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Today is June 22, 2018

Grin 'n' Bare It

Missing those Sunday family dinners

Kay Grafe
Kay Grafe

I am always delighted when my readers write, or meet me on the street, and say, “You won’t believe how your columns relate to me.”

Thank you for your kind comments. My goal is to write about experiences that most of you can relate to.  

I have told you, my readers, about my two old cats that live outside. A friend gave me Fuzzy approximately 18 years ago, when she was a kitten. A few months later a traveling tom came by, used his charms, and Fuzzy became a teenage mom.

Her first and only litter consisted of four pretty little kittens. I kept two of them and adopted out the other two. One of the two I kept was killed during Hurricane Katrina, but the other one, Moonshine, still lives here with her mother.

Mr. Roy and I have often watched these two cats, mother and daughter, and remarked about what an idyllic life they have enjoyed. They have spent every day together since Moonshine was born. Several times each day Fuzzy still washes and cleans her baby. Sure, they have had squabbles over the years, and in fact there have been weeks when they would have nothing to do with each other. But what mother and daughter don’t occasionally have disagreements. And as they have grown older their disagreements rarely occur.

As I sat on the patio this morning drinking my second cup of coffee and watching Fuzzy and Moonshine sitting side by side, I thought about my family when I was growing up. Especially my grandparents, parents, uncles, aunts and cousins. I remember Sunday dinners when Big Mama and Daddy Tom and all their children and grandchildren sat at the dining room table and ate, talked and laughed. The young ones had to prove they were old enough to move out of the kitchen into the dining room.      

Everyone lived within a 50-mile radius, so these family visits occurred regularly. Roy grew up in a similar situation where the children and grandchildren gathered every few weeks at his grandparents’ house. There are still families where the members live close to each other and have Sunday dinners together, and if this is your family, be thankful; you are truly blessed.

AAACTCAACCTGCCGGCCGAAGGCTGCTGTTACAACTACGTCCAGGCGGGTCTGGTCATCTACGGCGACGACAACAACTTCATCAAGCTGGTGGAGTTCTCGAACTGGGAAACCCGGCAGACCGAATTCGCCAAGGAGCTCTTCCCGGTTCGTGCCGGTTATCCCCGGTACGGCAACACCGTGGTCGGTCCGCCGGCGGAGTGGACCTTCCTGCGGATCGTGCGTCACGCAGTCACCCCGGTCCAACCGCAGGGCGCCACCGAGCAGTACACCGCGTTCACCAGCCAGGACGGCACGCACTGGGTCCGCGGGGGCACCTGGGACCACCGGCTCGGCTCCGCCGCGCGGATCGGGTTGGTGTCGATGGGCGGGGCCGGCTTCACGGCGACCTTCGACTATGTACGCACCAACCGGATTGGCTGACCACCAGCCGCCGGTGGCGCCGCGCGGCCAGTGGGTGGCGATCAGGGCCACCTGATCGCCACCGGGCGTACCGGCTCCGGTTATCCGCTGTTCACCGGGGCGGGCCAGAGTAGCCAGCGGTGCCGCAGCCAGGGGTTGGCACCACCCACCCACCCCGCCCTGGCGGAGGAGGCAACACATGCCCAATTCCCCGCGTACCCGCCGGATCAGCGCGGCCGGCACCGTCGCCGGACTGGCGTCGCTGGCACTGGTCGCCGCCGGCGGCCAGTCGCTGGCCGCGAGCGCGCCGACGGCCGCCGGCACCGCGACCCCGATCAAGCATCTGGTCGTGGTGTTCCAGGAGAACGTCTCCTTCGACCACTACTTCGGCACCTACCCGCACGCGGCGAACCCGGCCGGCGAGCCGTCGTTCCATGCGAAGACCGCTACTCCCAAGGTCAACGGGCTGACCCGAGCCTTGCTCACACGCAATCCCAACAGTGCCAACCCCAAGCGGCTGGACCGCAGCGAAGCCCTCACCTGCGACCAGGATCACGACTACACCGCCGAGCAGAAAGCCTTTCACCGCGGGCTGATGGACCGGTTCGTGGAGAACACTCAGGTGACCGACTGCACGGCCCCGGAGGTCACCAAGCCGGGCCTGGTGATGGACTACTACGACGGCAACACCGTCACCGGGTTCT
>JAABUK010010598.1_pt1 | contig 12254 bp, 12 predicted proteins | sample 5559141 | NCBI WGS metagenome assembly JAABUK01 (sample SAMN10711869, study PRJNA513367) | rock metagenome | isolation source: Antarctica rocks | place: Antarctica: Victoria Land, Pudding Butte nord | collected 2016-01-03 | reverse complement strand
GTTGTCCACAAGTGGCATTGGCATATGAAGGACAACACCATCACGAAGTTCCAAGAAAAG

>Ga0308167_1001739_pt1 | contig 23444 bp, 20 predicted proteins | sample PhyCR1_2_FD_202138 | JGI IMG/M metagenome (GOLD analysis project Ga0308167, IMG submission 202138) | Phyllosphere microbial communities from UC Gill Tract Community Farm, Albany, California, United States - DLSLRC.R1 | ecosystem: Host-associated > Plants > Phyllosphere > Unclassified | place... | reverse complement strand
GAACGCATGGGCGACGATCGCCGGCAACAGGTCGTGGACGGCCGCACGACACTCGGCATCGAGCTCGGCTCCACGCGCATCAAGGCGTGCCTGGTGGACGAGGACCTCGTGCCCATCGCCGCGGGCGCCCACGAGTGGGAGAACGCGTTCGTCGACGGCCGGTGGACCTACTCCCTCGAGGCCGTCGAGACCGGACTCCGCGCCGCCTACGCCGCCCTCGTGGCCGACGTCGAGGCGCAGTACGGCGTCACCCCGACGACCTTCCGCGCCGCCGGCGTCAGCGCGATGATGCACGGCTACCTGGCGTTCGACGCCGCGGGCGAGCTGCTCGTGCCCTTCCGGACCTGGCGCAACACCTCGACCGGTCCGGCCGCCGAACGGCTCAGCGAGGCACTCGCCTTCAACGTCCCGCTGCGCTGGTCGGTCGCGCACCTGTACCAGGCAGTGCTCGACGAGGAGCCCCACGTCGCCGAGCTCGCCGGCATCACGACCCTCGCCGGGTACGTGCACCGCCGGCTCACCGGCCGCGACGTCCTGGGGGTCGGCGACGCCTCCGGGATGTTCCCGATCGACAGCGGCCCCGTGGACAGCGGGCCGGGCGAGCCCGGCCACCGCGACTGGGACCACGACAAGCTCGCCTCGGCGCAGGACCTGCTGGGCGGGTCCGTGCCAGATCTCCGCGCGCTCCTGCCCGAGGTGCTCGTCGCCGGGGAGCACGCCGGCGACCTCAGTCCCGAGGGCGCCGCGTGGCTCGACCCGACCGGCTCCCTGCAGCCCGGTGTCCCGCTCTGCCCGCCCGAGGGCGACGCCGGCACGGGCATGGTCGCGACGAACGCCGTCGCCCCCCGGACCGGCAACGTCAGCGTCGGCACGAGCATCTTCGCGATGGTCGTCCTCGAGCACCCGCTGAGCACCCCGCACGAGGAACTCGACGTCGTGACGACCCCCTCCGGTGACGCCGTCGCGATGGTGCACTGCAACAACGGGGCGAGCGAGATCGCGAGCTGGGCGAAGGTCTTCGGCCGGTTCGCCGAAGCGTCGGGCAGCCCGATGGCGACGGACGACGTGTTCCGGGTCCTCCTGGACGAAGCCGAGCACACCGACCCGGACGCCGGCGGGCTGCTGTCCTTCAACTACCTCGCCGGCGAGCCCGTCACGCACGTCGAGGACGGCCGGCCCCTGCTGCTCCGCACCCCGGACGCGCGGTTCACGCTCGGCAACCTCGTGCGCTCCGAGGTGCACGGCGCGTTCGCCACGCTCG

Roy never wanted to live far from his parents, and many of our decisions regarding where we were going to work and live reflected that.

Today with high-speed transportation, the internet and all sorts of communication devices, it is easy for families to stay in daily contact even though the distance of separation may be hundreds or thousands of miles. In our own little family, one daughter lives in Salt Lake City, Utah, and the other in Saltillo, Miss. Our grandson lives in Nashville and our granddaughter in Ireland. We communicate almost daily.

As I watched these two cats lying side by side in the sun, thoughts of my family glowed in my mind. I still yearn for the “good old times” when everyone sat down to eat Sunday dinner together. When letters were regularly written among family members. And I wish for Sunday dinners with Roy and our daughters and their families. I dreamed of this when I first married, but cultural change and so-called progress did not allow it to happen.

After we married I wrote letters weekly to my mother and grandmother. When Roy was in college and the army we wrote each other daily. Isn’t it fun to pull out some of those old letters and read them today?

Fuzzy and Moonshine will never know how lucky they were to live all their lives together in the same location. And that’s great for animals and some humans. In fact, I had already written the ending to this column and expounded on what young people today are missing by not living close to their parents. But before I finished, my granddaughter called. We talked for awhile and I told her about the column I was writing about families. Lealand reminded me that she and her friends grew up in a mobile society, where the world seemed small and communication was changing at an amazing pace.

Then she said, “ Kay-Kay, I can be at your house in just 10 hours, and I call you at least once a week. I love my work, friends and living in Ireland.”

I still believe that families are very important, but I also realize that young people today are growing up in a completely different culture and time period. I’m not sure it’s better, but it surely is different.

Kay Grafe is the author of “Oh My Gosh, Virginia.” To order, send name, address, phone number and $16.95, plus $3.50 S&H to Kay Grafe, 2142 Fig Farm Road, Lucedale, MS 39452.

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